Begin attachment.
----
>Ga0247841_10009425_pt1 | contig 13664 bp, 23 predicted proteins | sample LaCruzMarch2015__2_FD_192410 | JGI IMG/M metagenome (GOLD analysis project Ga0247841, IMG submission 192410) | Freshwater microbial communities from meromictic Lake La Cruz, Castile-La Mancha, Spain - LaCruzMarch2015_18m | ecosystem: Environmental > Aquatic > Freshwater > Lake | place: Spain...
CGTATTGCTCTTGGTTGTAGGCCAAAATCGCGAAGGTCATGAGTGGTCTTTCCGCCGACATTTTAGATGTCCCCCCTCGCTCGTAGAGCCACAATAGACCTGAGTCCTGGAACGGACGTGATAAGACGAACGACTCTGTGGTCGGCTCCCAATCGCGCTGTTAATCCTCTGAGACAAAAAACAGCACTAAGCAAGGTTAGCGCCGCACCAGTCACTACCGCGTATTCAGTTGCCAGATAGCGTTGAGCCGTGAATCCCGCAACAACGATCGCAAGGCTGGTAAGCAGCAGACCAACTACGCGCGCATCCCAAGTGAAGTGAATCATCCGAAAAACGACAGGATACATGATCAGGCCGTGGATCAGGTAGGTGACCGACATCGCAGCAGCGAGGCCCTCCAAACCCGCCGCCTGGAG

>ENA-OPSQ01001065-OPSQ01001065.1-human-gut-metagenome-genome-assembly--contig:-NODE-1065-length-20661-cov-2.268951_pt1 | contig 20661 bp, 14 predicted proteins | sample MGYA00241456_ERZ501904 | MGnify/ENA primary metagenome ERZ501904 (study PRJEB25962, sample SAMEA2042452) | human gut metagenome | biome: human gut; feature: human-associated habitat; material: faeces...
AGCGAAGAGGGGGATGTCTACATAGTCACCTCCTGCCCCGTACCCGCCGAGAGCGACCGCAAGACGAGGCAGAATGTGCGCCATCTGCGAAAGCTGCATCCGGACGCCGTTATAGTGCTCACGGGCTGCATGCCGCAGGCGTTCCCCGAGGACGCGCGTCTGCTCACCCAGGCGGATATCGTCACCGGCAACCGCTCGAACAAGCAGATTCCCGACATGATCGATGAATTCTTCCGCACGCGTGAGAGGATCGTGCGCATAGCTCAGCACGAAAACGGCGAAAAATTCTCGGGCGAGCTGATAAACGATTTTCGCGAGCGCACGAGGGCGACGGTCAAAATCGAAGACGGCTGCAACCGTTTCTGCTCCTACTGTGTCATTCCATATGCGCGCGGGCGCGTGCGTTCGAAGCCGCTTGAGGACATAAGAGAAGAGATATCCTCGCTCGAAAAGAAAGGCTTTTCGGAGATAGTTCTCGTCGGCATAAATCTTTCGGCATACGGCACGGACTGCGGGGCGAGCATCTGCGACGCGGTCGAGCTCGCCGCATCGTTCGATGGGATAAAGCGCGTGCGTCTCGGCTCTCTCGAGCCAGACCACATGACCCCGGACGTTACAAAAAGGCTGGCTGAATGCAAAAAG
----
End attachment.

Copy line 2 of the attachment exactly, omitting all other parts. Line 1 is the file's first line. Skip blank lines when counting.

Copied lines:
CGTATTGCTCTTGGTTGTAGGCCAAAATCGCGAAGGTCATGAGTGGTCTTTCCGCCGACATTTTAGATGTCCCCCCTCGCTCGTAGAGCCACAATAGACCTGAGTCCTGGAACGGACGTGATAAGACGAACGACTCTGTGGTCGGCTCCCAATCGCGCTGTTAATCCTCTGAGACAAAAAACAGCACTAAGCAAGGTTAGCGCCGCACCAGTCACTACCGCGTATTCAGTTGCCAGATAGCGTTGAGCCGTGAATCCCGCAACAACGATCGCAAGGCTGGTAAGCAGCAGACCAACTACGCGCGCATCCCAAGTGAAGTGAATCATCCGAAAAACGACAGGATACATGATCAGGCCGTGGATCAGGTAGGTGACCGACATCGCAGCAGCGAGGCCCTCCAAACCCGCCGCCTGGAG